Justifying your choice in web service infrastructure

First up, there is no silver bullet in building a web service infrastructure. There are two prevailant types, however, that you should ideally be choosing from:

  • RPC (remote procedure call) – e.g. SOAP, XML-RPC
  • REST (Representational state transfer) – e.g. umm? REST?

What I strongly suggest is using one of these, and not designing your own protocol, or proprietry XML straight-up. As for which you should choose…

REST

One thing you’ll notice when developing a REST web service is that there isn’t an exact specification of the protocol and structure, however the suggested way is to use discrete urls as resources, and use HTTP (GET, POST, PUT, DELETE) methods to determine the action to perform.

Looking at the Twitter API, it instead forgoes the discrete resource urls and HTTP methods in favour of using verbs in the url to determine the action to perform on the resource, and just HTTP GET and POST to determine whether it gets or sets data. This hasn’t stopped it from being successful however, and its use of “REST” standards has attributed to the success of many of its third-party sites.

Would that have been true if they had used SOAP instead? Obviously not, as Twitter can also be used in javascript mashups, which SOAP would be a big pain to use.

Since the idea in REST is to use the HTTP specification in designing the implementation, there is only a small amount of error reporting that can be done using HTTP status codes,  the HTTP methods may not be enough to represent complex actions, and the input protocol (application/www-form-urlencoded) is only a simple key-value structure (sure PHP improves on it with the use of [] to represent multi-dimensional data, but not all servers and clients are written in PHP, so this should factor into your decision).

However, the HTTP specification includes extra features such as caching that the web service can be coded to benefit from.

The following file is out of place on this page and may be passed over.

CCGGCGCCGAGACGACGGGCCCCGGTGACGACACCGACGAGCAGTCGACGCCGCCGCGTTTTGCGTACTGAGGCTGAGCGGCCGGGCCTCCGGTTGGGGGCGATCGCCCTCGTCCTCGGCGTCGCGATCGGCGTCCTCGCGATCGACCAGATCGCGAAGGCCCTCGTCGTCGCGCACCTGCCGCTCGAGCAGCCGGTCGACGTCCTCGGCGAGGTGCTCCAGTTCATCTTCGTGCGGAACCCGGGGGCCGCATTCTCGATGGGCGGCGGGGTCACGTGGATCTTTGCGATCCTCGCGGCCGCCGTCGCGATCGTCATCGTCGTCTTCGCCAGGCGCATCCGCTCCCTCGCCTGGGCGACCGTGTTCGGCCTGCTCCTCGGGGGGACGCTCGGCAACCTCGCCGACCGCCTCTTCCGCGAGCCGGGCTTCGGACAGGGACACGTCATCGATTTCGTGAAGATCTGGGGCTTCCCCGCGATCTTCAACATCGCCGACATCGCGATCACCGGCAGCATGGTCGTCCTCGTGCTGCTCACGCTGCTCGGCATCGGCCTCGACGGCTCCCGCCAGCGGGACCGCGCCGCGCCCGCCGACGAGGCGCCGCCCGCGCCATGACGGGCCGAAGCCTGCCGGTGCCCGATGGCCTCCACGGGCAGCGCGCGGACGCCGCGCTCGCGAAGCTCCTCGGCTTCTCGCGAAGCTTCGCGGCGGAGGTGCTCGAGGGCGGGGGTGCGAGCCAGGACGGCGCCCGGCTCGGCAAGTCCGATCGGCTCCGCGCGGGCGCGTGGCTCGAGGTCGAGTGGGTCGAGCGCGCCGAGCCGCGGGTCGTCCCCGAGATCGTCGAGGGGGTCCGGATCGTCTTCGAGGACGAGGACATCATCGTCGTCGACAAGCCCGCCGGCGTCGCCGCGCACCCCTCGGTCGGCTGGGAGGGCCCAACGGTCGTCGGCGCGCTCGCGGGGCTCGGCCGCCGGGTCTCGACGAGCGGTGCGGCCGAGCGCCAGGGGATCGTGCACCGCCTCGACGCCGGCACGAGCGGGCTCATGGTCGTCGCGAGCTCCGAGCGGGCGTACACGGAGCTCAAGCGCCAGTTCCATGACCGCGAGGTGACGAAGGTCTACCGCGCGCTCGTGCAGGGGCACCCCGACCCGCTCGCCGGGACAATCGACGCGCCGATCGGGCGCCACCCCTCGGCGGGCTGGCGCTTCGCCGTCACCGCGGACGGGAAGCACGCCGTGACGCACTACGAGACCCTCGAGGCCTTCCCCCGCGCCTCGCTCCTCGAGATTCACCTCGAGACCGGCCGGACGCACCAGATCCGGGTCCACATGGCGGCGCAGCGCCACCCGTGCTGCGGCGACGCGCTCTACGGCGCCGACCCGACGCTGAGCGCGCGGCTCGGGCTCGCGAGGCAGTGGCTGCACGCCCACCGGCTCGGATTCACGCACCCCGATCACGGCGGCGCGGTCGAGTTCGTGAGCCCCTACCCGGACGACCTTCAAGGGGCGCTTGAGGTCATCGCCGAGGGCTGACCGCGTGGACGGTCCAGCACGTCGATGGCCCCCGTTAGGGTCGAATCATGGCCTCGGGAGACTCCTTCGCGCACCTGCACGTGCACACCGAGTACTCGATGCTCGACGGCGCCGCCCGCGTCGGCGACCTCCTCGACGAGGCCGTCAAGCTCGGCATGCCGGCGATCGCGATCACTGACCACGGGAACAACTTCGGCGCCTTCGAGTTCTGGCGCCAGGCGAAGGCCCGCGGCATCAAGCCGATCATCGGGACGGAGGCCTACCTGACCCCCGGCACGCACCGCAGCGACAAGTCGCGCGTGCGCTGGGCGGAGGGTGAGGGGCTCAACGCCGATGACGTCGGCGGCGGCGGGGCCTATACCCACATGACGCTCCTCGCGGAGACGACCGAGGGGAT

RPC

As for RPC web services, I’ll stick to talking about SOAP as its better featured than others. This instead entirely uses HTTP POST on a single url (endpoint), and uses verbs that determine actions and parameters. Yes it can have multiple endpoints, but for simplicity just consider them as other web services.

This is a protocol with a fixed specification, which can be relied upon to be the same. Both the request and response are simliarly structured with a header and body. It even has a specification for error reporting. Once you’ve seen one SOAP service, you’ve seen them all (well not exactly, different vendors sadly sometimes have their own nuances).

Your choice

So I’ve already mentioned that there is no silver bullet. Each may be better suited depending on the situation. But what situtation?

The simplist answer some may jump to conclusions is that SOAP should be used in inter-application communication and REST for third-parties. That may be mostly true.

Some points to consider:

  • Where a language has support, SOAP is easier to consume, with a standardised interface that can allow a language to make calls via a proxy that acts as if it were a local call.
  • A language only supplies a HTTP client more often than SOAP (e.g. Javascript), however a REST client which helps with resource locations and detecting and decoding the response is rare.
  • Any web service written in REST could also be written in SOAP, however the reverse is not as easily done due to the restriction on request complexity of resources and single-dimensional data
  • REST is only suitable for sending key -> value pairs as input due to the nature of its input protocol (application/www-form-urlencoded), and would need additional resource urls to represent multi-dimensional and batch data, meaning multiple calls to create, insert and commit as a single transaction, when SOAP can do that all in one call.
  • REST is tied to HTTP over the web, however SOAP can be used in different transports. A bit moot however if you only ever need to create/consume web services.
  • REST has additional transport specifications that can be used for caching and conditional gets. However SOAP can still code this into a RPC function, or a SOAP header.
  • SOAP has additional specification extensions such as WSDL and WS-* (too many to list)

Conclusion

In all, I favour SOAP myself, but then all the web services I have coded so far I believe to be necissarly complex enough to justify it over REST. In PHP it is extremely easy to create and consume SOAP using SoapServer/SoapClient, and it automatically throws SOAP faults as Exceptions, which I wouldn’t want to live without.

I can see the attraction of REST due to it’s language support and most services using it support JSON. Zend Framework also makes it easy to reuse your controllers, which should already be in resource structure, for serving REST views.

Published by

Andy Thompson

Senior Technical Consultant on enterprise web projects, with interests in open-source development, a little bit of finance, and poker.

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